With the institution of the Mosaic Law came the required tithe of 10 percent, which was essentially a form of taxation to support the needs of the Levites. When Israel was given the land, the Levites did not obtain a property inheritance. Instead they obtained God as their inheritance.

     Under the Mosaic taxation system the Israelites were required to pay essentially three different tithes. The first was 10 percent of their produce and livestock to provide the Levites with support for their physical needs (Numbers 18:25-30). The second tithe provided support for the national worship system of festivals and feasts (Deuteronomy 12:10-11, 17). Additionally there was a third tithe, or tax, which was given every third year to help support the aliens, widows, and orphans (Deuteronomy 14:28-29). This would ensure that there would be no poor among the nation. These three taxes combined, totaled approximately 23 percent of a person’s annual income, and were all obligatory, not voluntary. There were even other forms of tax on top of this which brought the total to an estimated 25 percent of a person’s annual income (Leviticus 19:9-10).

     Voluntary giving was done in addition to these tithes/taxes (Numbers 18:12; Proverbs 3:9-10). Voluntary giving was to be generous, given by faith, and from the very best of the resources that a person possessed. In voluntary giving God was concerned about the heart attitude of the giver (Exodus 35:21-22).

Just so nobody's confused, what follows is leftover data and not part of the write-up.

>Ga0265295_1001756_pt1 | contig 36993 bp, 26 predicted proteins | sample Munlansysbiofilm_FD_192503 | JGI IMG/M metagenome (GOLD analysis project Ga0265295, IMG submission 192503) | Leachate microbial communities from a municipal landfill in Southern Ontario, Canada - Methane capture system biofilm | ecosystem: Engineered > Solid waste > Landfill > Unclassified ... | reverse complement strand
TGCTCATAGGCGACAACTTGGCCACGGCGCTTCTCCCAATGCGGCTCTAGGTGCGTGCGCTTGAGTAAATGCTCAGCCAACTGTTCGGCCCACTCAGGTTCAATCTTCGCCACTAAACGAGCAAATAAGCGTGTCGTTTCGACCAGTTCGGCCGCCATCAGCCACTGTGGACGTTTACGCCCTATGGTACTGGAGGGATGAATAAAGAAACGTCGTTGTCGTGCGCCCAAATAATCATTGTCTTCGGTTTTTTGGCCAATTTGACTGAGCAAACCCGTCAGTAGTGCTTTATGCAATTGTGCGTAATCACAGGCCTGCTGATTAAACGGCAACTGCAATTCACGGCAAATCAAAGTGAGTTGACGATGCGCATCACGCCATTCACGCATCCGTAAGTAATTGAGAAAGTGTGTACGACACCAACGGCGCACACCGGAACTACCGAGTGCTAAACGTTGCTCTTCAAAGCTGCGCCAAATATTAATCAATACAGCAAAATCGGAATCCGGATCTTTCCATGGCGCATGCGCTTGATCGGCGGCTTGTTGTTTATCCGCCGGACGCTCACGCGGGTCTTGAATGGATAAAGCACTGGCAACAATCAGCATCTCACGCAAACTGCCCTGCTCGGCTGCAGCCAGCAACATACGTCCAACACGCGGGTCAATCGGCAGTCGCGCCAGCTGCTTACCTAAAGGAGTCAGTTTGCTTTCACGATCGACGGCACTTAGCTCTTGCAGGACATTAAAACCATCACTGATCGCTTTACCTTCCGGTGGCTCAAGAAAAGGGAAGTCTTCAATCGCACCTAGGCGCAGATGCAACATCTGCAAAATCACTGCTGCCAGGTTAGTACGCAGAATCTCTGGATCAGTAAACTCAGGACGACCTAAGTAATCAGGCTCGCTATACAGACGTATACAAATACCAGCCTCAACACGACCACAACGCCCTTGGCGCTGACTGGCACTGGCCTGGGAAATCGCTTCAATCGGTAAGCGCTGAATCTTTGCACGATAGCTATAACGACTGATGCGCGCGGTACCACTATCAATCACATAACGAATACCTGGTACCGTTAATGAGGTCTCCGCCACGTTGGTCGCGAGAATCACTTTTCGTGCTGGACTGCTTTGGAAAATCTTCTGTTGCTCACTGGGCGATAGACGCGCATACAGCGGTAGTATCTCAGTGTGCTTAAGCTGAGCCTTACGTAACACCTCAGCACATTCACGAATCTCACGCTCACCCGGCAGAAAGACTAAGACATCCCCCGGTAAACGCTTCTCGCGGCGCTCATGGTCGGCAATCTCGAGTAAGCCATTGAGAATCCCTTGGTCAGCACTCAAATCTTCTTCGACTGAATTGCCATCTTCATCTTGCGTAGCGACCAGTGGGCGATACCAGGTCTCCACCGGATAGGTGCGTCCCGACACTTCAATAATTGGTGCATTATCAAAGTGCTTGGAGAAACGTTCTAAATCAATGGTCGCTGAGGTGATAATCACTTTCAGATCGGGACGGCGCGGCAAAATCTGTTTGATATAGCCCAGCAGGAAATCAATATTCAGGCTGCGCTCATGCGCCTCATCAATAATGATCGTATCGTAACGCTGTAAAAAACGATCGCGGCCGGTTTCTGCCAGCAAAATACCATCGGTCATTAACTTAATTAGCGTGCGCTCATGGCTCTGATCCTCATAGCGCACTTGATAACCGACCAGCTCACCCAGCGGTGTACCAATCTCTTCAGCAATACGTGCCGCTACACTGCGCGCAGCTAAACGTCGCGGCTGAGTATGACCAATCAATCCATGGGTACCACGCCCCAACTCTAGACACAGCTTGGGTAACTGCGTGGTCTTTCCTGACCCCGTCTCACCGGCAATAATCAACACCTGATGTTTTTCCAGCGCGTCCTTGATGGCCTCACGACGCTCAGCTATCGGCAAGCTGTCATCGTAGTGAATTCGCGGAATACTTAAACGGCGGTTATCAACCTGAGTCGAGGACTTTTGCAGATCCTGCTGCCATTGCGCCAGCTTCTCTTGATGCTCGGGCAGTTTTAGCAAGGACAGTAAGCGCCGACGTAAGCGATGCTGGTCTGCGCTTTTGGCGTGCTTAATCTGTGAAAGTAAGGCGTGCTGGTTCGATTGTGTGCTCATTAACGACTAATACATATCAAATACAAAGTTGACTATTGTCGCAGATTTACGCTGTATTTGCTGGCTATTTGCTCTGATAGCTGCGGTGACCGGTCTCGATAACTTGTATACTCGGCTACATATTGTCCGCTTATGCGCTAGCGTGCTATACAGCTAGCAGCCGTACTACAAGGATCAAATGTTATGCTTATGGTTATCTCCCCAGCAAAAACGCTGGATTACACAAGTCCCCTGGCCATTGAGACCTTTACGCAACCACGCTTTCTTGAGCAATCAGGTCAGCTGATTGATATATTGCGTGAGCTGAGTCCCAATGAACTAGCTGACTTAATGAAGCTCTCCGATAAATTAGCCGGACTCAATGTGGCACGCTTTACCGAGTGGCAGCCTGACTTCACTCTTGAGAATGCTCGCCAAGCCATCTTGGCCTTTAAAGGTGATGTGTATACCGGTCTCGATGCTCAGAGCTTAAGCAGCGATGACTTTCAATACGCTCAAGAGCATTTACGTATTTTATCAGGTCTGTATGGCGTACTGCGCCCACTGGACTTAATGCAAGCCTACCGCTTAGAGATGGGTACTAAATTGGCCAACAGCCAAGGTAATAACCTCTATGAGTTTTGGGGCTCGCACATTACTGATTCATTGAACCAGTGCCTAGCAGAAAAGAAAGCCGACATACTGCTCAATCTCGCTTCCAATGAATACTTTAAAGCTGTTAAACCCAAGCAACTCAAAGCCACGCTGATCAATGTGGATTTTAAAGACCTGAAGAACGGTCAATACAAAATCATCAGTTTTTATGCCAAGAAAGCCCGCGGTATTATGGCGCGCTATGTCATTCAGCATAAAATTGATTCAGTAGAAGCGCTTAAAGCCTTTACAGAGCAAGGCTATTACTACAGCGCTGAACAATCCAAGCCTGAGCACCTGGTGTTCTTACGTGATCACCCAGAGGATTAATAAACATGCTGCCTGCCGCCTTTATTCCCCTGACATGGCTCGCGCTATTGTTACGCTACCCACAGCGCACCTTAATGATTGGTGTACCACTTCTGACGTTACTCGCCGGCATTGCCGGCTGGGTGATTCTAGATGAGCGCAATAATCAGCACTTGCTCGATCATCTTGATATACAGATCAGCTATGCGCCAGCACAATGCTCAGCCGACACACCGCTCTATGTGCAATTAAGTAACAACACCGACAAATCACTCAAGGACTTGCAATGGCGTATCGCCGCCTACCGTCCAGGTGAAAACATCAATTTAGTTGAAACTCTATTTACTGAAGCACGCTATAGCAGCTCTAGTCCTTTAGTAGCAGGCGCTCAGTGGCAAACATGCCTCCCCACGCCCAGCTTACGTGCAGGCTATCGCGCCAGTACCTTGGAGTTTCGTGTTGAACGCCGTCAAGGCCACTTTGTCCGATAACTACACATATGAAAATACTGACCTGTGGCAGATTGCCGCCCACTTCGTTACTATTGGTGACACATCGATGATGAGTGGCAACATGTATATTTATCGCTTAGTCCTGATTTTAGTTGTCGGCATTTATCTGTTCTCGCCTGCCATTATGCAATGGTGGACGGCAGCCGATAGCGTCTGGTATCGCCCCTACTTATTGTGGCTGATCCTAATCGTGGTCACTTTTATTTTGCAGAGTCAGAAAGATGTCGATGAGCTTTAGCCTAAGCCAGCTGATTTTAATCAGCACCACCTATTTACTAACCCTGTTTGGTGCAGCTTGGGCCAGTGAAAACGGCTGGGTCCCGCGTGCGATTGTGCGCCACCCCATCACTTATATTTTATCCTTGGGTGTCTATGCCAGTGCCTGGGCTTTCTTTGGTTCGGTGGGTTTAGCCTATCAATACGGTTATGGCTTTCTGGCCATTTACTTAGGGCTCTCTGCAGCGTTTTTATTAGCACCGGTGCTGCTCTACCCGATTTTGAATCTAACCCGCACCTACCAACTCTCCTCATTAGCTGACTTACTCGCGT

Helpful Perspective

     The requirements of giving in the New Testament era continue in the same pattern. There is still the mandate for voluntary giving as well as the requirement to pay taxes. Our Lord Jesus Himself instructed His followers to pay their required taxes to the ruling government of the day (Matthew 17:24-27), and we should do likewise (1 Peter 2:13). Tithing has always been a form of taxation and believers are to pay their taxes to their local and federal government agencies as an act of submission.

     There are only two instances of the word tithe appearing in the Gospels (Matthew 23:23; Luke 18:12). In both of these cases it is used in reference to taxation or required giving. The only other place the word appears is in the Book of Hebrews in reference to Old Testament figures paying tithes (Hebrews 7:8-9). There are no commands in the New Testament which require believers of today to give 10 percent of their income to the church.